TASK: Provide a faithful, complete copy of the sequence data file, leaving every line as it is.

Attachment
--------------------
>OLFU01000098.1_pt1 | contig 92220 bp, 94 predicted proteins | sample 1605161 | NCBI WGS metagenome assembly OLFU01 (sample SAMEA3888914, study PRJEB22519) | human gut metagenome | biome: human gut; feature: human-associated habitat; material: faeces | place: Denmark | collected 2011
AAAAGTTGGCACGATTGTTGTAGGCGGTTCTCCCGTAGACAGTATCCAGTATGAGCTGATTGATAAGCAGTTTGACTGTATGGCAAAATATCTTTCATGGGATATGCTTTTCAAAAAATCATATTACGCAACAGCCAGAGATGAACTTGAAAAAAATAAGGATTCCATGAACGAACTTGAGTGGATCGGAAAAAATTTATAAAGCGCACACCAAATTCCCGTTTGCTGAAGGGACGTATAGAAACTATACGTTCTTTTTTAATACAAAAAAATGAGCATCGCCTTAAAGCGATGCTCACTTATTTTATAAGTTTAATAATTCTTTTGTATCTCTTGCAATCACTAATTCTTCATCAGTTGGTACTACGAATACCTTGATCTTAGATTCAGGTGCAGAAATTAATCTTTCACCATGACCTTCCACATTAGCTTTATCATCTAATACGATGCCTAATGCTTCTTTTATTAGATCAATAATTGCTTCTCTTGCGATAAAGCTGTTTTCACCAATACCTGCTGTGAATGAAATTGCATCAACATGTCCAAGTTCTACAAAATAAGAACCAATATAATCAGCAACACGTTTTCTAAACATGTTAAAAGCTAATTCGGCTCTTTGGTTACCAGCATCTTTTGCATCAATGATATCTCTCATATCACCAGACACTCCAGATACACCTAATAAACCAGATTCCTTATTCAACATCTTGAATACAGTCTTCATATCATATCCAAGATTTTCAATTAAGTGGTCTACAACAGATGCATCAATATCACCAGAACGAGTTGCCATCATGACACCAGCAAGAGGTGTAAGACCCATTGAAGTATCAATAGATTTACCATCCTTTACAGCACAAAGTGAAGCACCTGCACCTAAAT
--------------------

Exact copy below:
>OLFU01000098.1_pt1 | contig 92220 bp, 94 predicted proteins | sample 1605161 | NCBI WGS metagenome assembly OLFU01 (sample SAMEA3888914, study PRJEB22519) | human gut metagenome | biome: human gut; feature: human-associated habitat; material: faeces | place: Denmark | collected 2011
AAAAGTTGGCACGATTGTTGTAGGCGGTTCTCCCGTAGACAGTATCCAGTATGAGCTGATTGATAAGCAGTTTGACTGTATGGCAAAATATCTTTCATGGGATATGCTTTTCAAAAAATCATATTACGCAACAGCCAGAGATGAACTTGAAAAAAATAAGGATTCCATGAACGAACTTGAGTGGATCGGAAAAAATTTATAAAGCGCACACCAAATTCCCGTTTGCTGAAGGGACGTATAGAAACTATACGTTCTTTTTTAATACAAAAAAATGAGCATCGCCTTAAAGCGATGCTCACTTATTTTATAAGTTTAATAATTCTTTTGTATCTCTTGCAATCACTAATTCTTCATCAGTTGGTACTACGAATACCTTGATCTTAGATTCAGGTGCAGAAATTAATCTTTCACCATGACCTTCCACATTAGCTTTATCATCTAATACGATGCCTAATGCTTCTTTTATTAGATCAATAATTGCTTCTCTTGCGATAAAGCTGTTTTCACCAATACCTGCTGTGAATGAAATTGCATCAACATGTCCAAGTTCTACAAAATAAGAACCAATATAATCAGCAACACGTTTTCTAAACATGTTAAAAGCTAATTCGGCTCTTTGGTTACCAGCATCTTTTGCATCAATGATATCTCTCATATCACCAGACACTCCAGATACACCTAATAAACCAGATTCCTTATTCAACATCTTGAATACAGTCTTCATATCATATCCAAGATTTTCAATTAAGTGGTCTACAACAGATGCATCAATATCACCAGAACGAGTTGCCATCATGACACCAGCAAGAGGTGTAAGACCCATTGAAGTATCAATAGATTTACCATCCTTTACAGCACAAAGTGAAGCACCTGCACCTAAAT